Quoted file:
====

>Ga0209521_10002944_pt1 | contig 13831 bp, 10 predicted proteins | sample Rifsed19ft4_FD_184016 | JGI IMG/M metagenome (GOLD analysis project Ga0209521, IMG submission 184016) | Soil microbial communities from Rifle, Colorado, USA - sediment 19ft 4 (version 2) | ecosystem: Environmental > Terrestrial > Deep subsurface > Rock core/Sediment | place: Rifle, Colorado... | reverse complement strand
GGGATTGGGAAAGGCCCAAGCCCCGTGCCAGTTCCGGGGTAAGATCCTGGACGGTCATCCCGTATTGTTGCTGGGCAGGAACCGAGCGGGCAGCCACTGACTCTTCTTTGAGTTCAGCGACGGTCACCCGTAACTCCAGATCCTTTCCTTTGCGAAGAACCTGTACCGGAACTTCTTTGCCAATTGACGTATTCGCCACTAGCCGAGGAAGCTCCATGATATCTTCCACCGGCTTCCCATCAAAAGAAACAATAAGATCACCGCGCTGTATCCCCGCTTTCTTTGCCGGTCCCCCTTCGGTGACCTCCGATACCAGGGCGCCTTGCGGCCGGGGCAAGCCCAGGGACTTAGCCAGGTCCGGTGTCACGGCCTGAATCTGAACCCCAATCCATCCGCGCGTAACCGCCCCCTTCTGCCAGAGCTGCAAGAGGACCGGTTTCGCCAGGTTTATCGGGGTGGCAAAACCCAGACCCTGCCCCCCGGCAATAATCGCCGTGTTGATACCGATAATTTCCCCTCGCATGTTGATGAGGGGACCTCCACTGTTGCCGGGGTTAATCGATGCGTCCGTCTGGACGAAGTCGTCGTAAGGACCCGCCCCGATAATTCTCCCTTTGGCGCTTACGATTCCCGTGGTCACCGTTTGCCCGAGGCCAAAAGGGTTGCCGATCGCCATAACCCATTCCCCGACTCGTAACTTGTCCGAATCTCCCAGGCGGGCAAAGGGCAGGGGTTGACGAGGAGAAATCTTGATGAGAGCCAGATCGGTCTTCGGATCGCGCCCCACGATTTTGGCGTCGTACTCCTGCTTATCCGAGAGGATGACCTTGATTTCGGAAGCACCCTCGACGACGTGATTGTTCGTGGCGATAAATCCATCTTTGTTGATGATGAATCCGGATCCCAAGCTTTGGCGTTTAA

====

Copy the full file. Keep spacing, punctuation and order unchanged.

>Ga0209521_10002944_pt1 | contig 13831 bp, 10 predicted proteins | sample Rifsed19ft4_FD_184016 | JGI IMG/M metagenome (GOLD analysis project Ga0209521, IMG submission 184016) | Soil microbial communities from Rifle, Colorado, USA - sediment 19ft 4 (version 2) | ecosystem: Environmental > Terrestrial > Deep subsurface > Rock core/Sediment | place: Rifle, Colorado... | reverse complement strand
GGGATTGGGAAAGGCCCAAGCCCCGTGCCAGTTCCGGGGTAAGATCCTGGACGGTCATCCCGTATTGTTGCTGGGCAGGAACCGAGCGGGCAGCCACTGACTCTTCTTTGAGTTCAGCGACGGTCACCCGTAACTCCAGATCCTTTCCTTTGCGAAGAACCTGTACCGGAACTTCTTTGCCAATTGACGTATTCGCCACTAGCCGAGGAAGCTCCATGATATCTTCCACCGGCTTCCCATCAAAAGAAACAATAAGATCACCGCGCTGTATCCCCGCTTTCTTTGCCGGTCCCCCTTCGGTGACCTCCGATACCAGGGCGCCTTGCGGCCGGGGCAAGCCCAGGGACTTAGCCAGGTCCGGTGTCACGGCCTGAATCTGAACCCCAATCCATCCGCGCGTAACCGCCCCCTTCTGCCAGAGCTGCAAGAGGACCGGTTTCGCCAGGTTTATCGGGGTGGCAAAACCCAGACCCTGCCCCCCGGCAATAATCGCCGTGTTGATACCGATAATTTCCCCTCGCATGTTGATGAGGGGACCTCCACTGTTGCCGGGGTTAATCGATGCGTCCGTCTGGACGAAGTCGTCGTAAGGACCCGCCCCGATAATTCTCCCTTTGGCGCTTACGATTCCCGTGGTCACCGTTTGCCCGAGGCCAAAAGGGTTGCCGATCGCCATAACCCATTCCCCGACTCGTAACTTGTCCGAATCTCCCAGGCGGGCAAAGGGCAGGGGTTGACGAGGAGAAATCTTGATGAGAGCCAGATCGGTCTTCGGATCGCGCCCCACGATTTTGGCGTCGTACTCCTGCTTATCCGAGAGGATGACCTTGATTTCGGAAGCACCCTCGACGACGTGATTGTTCGTGGCGATAAATCCATCTTTGTTGATGATGAATCCGGATCCCAAGCTTTGGCGTTTAA